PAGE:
[Advaita-l] manana, etc.
sn.sastri at gmail.com
Mon Feb 20 22:57:04 CST 2006
*Sravana, manana and nididhyAsana *
Sage YAjnavalkya tells MaitreyI in bRhadAraNyaka upanishad, "The Self should
be heard about, reflected on and meditated upon". Sravana, manana and
nididhyAsana are the means for realization. What is the exact meaning of
each of these terms and what is the purpose served by each of them? These
are given below:
>From vedAntasAra of sadAnanda, ch.5, para 182—*Hearing* is the
determination, by the application of the six characteristic signs,
(shaDlinga) that the purport of the entire vedAnta is the non-dual Brahman.
The six signs are—(1) the beginning and the conclusion, (2) repetition, (3)
originality, (4) result, (5) eulogy and (6) demonstration. The Sanskrit
terms for these are, respectively, *upakramopasamhAra, abhyAsa, apUrvatA,
phala, arthavAda, *and* upapatti. *Each of these terms is explained below.
vedAntasAra,ch.5. para 185—The term ' the beginning and the conclusion'
means the presentation of the subject matter of a section at the beginning
and at the end of the section. For example, in the sixth chapter of the
chAndogya upanishad, Brahman, which is the subject-matter of the chapter, is
introduced at the beginning with the words, "One only without a second",
etc. (6.2.1). At the end of the chapter Brahman is again spoken of in the
words, "In It all that exists has its Self", etc. (6.8.7).
Para 186—Repetition is the repeated presentation of the subject-matter in
the section. In the same chapter, Brahman, the One without a second, is
mentioned nine times by the sentence "That thou art".
Para 187—'Originality' means that the subject-matter of the section is not
known through any other source of knowledge. For instance, the subject
matter of the above section, namely, Brahman, cannot be known through any
source of knowledge other than the *S**ruti.*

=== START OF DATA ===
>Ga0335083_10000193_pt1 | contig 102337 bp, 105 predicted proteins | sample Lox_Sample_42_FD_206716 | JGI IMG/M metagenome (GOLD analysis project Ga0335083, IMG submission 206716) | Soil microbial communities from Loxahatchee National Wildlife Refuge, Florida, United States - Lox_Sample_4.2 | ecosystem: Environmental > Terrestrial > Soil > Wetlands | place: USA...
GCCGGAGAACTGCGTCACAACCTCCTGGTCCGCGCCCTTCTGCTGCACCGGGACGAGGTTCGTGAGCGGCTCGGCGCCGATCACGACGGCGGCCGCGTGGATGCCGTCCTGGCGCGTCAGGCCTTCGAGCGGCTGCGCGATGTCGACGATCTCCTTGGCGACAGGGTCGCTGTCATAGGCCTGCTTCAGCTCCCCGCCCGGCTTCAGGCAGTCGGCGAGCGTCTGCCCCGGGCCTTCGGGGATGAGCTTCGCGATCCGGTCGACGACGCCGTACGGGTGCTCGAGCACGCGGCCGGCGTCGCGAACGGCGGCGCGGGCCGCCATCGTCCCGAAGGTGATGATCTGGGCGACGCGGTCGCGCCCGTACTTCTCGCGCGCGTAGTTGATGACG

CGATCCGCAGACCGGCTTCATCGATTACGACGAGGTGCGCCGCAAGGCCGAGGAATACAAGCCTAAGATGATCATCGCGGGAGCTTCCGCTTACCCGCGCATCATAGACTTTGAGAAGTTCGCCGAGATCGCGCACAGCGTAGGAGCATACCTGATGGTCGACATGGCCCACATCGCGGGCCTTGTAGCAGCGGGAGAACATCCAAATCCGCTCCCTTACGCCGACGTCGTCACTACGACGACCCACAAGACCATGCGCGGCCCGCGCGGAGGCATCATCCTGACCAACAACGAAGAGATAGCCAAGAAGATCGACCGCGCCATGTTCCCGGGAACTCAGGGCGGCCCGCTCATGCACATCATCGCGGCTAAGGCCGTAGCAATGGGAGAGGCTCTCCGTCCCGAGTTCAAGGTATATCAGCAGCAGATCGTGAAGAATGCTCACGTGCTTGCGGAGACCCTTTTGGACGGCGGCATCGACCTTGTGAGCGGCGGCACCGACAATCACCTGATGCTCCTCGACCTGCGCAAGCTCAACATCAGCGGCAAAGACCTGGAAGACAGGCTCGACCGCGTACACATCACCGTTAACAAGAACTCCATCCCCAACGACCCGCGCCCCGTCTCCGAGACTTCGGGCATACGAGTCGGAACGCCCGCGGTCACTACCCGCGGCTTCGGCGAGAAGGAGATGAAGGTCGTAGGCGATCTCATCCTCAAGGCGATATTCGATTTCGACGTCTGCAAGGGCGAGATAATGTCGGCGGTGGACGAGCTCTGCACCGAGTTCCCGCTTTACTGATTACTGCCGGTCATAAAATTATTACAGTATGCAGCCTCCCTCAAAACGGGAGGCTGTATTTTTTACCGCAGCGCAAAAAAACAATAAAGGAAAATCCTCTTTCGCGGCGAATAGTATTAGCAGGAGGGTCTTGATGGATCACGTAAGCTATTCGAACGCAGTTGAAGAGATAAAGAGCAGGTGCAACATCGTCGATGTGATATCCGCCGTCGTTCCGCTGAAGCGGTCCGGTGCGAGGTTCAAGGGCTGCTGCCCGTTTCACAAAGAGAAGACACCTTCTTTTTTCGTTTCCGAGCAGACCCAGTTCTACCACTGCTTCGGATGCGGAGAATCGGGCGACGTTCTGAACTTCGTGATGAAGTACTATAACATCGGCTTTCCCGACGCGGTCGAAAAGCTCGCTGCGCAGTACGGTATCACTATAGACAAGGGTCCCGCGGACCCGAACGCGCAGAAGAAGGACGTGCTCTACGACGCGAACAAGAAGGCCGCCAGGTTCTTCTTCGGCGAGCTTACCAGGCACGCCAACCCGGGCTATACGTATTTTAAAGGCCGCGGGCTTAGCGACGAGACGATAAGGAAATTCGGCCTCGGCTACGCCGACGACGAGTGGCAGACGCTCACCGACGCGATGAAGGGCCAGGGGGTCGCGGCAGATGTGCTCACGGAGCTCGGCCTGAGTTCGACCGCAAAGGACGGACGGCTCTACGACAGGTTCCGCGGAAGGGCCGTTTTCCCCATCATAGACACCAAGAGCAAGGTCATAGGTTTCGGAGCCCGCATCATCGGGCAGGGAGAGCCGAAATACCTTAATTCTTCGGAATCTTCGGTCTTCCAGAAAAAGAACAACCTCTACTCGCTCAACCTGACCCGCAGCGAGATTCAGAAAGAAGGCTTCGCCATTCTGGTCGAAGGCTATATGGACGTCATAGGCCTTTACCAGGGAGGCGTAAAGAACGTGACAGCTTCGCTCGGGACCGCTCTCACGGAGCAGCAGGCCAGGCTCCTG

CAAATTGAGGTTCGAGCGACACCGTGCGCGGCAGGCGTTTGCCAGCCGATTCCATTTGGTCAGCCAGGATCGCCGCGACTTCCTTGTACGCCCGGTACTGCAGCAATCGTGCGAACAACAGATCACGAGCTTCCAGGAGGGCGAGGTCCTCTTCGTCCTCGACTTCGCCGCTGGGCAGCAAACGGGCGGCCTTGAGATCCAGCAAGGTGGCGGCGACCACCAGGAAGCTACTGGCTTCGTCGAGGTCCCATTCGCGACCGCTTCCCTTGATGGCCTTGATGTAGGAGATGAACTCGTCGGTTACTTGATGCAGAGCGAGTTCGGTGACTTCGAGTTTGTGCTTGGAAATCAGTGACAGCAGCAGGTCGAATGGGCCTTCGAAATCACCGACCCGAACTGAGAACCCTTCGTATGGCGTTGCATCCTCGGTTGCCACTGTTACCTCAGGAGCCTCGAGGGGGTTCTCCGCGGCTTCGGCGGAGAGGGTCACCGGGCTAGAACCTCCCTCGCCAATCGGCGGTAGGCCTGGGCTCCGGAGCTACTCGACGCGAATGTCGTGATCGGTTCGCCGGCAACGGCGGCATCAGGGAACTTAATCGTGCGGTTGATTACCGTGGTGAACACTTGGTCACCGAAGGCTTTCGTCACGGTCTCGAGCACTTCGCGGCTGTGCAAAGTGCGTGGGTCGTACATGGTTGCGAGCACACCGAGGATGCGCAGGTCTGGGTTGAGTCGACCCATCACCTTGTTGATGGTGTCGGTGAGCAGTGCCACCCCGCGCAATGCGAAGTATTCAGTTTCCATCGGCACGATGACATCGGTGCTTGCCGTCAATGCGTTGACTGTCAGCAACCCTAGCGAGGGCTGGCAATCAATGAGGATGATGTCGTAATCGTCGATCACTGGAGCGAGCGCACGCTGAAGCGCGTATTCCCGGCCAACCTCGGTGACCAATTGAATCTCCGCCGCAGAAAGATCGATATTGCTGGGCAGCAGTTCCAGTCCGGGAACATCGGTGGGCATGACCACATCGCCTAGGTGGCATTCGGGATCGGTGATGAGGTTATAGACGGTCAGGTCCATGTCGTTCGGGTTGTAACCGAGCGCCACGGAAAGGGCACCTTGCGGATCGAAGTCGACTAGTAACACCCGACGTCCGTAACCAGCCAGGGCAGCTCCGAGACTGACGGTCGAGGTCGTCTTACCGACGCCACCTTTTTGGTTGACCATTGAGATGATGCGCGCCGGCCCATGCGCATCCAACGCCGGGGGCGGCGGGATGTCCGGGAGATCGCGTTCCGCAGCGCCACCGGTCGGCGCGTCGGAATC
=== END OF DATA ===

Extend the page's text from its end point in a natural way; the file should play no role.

Para 188—The 'result' is the utility of the subject-matter. For example, in
the same section, we find the sentences" One who has a teacher realizes
Brahman. He has to wait only as long as he is not freed from the body; then
he is united with Brahman". (6.14.2). Here the utility of the knowledge is
attainment of Brahman.
Para 189—Eulogy is the praise of the subject-matter. The words in this
section, "Did you ask for that instruction by which one knows what has not
been known, etc" (6.1.3) are spoken in praise of Brahman.
Para 190—Demonstration is the reasoning in support of the subject-matter,
adduced at different places in the same section. An example is—"My dear, as
by one lump of clay all that is made of clay is known, every modification
being only a name, and being real only as clay"—(6.4.1). This shows that the
universe has no reality except as an apparent modification of Brahman, the
Para 191—*Reflection* is the constant thinking of Brahman, the One without a
second, already heard about from the teacher, by making use of arguments in
a constructive manner.
Para 192—*Meditation* is keeping the mind fixed on the thought of Brahman,
uninterrupted by any other thought. * *
* **The result achieved by 'hearing' etc. ***
'Hearing' removes the doubt whether the upanishadic text which is the *pramANa
*purports to teach about Brahman or about some other entity. This doubt is
known as *pramANa-asambhAvanA, *or the doubt about the *pramANa *itself. The
pramANa here is the upanishad.
'Reflection' removes the doubt whether Brahman and the *jIva *are identical
or not. This doubt is called *prameya-asambhAvanA, *doubt about the
subject-matter. * *
'Meditation' is intended to remove wrong notions such as "The universe is
real; the difference between Brahman and *jIva *is real", which are contrary
to the teachings of the upanishads, by developing concentration of the mind.
Such wrong notions are known as *viparIta-bhAvanA.* * *
Thus the purpose of hearing, reflection and meditation is
the removal of obstacles in the form of doubts and wrong notions that stand
in the way of the origination of Self-knowledge.
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